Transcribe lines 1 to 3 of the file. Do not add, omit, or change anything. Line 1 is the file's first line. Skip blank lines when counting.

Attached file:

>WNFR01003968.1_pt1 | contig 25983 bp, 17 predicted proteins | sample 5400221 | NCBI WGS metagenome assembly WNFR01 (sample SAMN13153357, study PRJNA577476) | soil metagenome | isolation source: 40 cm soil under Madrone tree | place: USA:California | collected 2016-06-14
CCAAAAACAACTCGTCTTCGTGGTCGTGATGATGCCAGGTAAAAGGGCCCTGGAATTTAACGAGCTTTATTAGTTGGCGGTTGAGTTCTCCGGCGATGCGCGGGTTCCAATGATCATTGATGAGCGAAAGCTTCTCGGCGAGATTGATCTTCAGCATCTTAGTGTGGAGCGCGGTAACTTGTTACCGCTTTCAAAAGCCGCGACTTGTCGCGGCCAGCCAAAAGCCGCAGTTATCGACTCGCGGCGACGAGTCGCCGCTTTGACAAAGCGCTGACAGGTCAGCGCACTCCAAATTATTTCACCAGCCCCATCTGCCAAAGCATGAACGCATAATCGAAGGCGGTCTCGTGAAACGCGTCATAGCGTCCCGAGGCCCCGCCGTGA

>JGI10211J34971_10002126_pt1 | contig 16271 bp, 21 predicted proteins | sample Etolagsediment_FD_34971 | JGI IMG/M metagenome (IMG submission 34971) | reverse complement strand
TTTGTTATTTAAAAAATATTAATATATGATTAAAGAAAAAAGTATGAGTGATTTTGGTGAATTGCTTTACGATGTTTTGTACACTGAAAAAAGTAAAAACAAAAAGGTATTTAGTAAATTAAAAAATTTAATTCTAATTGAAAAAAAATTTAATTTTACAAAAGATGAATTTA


>WNFR01003968.1_pt1 | contig 25983 bp, 17 predicted proteins | sample 5400221 | NCBI WGS metagenome assembly WNFR01 (sample SAMN13153357, study PRJNA577476) | soil metagenome | isolation source: 40 cm soil under Madrone tree | place: USA:California | collected 2016-06-14
CCAAAAACAACTCGTCTTCGTGGTCGTGATGATGCCAGGTAAAAGGGCCCTGGAATTTAACGAGCTTTATTAGTTGGCGGTTGAGTTCTCCGGCGATGCGCGGGTTCCAATGATCATTGATGAGCGAAAGCTTCTCGGCGAGATTGATCTTCAGCATCTTAGTGTGGAGCGCGGTAACTTGTTACCGCTTTCAAAAGCCGCGACTTGTCGCGGCCAGCCAAAAGCCGCAGTTATCGACTCGCGGCGACGAGTCGCCGCTTTGACAAAGCGCTGACAGGTCAGCGCACTCCAAATTATTTCACCAGCCCCATCTGCCAAAGCATGAACGCATAATCGAAGGCGGTCTCGTGAAACGCGTCATAGCGTCCCGAGGCCCCGCCGTGA

>JGI10211J34971_10002126_pt1 | contig 16271 bp, 21 predicted proteins | sample Etolagsediment_FD_34971 | JGI IMG/M metagenome (IMG submission 34971) | reverse complement strand